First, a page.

Video Vet

Worried about your pet? Video chat with a vet within minutes

Book an online video chat with one of our emergency vets and talk through your concerns from the comfort of your own home.

We're here for you between 8am and 11pm, seven days a week.

Book an appointment now

How our online vet advice service works

  1. How much does it cost?

    A 10-minute video advice consult costs just £24 which you can pay online using a credit or debit card. Just choose a suitable time for your appointment, and you’ll be directed to our payment form. If your pet needs to be seen at one of our clinics, we’ll refund this £24 back to you.

  2. What will happen?

    You explain your pet’s symptoms to our online vet, and they examine them by looking and listening to their symptoms on the screen. The vet will either offer advice on caring for your pet at home or, if it’s an emergency, they will help you arrange treatment.

  3. How do I book?

    On your smartphone, computer or tablet, click ‘book now’ to choose from the list of available time slots. Fill in a short form about your pet and use a credit or debit card to pay. Once you’ve booked your video vet consultation, you’ll receive an email to click on your appointment time.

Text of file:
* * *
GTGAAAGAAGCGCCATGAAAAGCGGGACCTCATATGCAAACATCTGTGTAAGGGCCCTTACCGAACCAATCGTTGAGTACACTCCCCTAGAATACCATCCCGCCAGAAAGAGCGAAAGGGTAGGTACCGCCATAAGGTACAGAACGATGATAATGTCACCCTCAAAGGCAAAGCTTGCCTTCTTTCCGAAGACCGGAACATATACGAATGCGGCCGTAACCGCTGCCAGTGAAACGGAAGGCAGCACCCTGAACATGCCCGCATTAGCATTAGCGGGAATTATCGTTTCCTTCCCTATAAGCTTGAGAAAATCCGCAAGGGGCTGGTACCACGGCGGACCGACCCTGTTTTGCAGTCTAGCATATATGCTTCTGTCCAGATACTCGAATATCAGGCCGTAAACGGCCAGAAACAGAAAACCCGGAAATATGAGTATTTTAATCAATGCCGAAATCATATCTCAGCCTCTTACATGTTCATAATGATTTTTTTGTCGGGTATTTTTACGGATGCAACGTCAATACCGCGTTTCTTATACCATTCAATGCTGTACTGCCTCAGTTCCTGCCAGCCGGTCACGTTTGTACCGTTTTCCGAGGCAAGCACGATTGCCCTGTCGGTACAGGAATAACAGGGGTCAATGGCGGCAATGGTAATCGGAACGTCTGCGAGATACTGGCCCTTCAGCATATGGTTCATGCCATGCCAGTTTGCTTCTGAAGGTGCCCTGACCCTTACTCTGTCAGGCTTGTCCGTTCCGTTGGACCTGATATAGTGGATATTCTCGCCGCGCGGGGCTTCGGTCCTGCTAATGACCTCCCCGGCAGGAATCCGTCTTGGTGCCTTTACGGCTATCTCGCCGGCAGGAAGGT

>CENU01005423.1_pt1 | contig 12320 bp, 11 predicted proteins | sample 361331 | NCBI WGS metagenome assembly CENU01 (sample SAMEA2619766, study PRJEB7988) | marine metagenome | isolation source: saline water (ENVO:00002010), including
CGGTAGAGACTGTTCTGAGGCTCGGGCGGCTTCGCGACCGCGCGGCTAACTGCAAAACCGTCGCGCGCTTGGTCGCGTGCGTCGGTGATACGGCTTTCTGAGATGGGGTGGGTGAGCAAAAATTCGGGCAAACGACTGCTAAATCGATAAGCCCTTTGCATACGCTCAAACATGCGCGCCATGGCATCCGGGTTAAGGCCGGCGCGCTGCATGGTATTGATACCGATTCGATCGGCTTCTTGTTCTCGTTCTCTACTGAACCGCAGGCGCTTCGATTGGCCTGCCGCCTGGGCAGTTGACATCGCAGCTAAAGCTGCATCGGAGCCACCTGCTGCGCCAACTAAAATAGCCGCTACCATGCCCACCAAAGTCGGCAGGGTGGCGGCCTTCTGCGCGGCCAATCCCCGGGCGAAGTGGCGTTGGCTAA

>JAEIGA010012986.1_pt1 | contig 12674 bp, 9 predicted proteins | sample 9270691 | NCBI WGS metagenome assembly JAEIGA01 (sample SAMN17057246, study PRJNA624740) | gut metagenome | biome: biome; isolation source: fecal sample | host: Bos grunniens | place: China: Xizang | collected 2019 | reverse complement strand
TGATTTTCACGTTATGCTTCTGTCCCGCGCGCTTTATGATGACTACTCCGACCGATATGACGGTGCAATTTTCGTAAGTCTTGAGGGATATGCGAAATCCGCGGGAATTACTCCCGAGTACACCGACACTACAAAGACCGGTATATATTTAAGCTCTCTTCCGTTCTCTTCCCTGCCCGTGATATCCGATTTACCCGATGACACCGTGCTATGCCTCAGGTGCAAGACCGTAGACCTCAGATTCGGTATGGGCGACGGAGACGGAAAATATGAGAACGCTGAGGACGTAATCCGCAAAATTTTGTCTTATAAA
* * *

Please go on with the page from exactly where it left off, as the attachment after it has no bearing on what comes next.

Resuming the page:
Your Experiences

Image of online vet chat and advice at Vets Now

Is an online video consultation right for me?

If you’re worried about your pet and your regular vet is closed, we’re here for you. Our vet can talk through your concerns and give you advice and peace of mind, or let you know if your pet needs to be seen at one of our clinics.

Please be aware that our vets may be unable to prescribe medication via video consult.

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Our online video vets

What might be life-threatening:

Here are just some of the conditions our vets deem to be potentially life-threatening. In all of these cases, your pet may need urgent emergency treatment so please contact your nearest Vets Now clinic immediately.

  • Breathing difficulties
  • Open wound injuries or significant bleeding
  • Seizing/fitting
  • Collapse
  • Trauma (e.g. car accidents)
  • Male cats struggling to pass urine or faeces
  • Rabbits neglecting food

  • Swallowing hazards i.e. toys/ clothes etc
  • Ingestion of toxic/harmful substances
  • Eye problems
  • Severe vomiting or diarrhoea especially if your pet appears quiet or depressed or if it is going on for a long time (more than 24 hours)
  • Swollen abdomen or retching (especially large dogs)
  • Loss of thirst & appetite
  • Struggling to give birth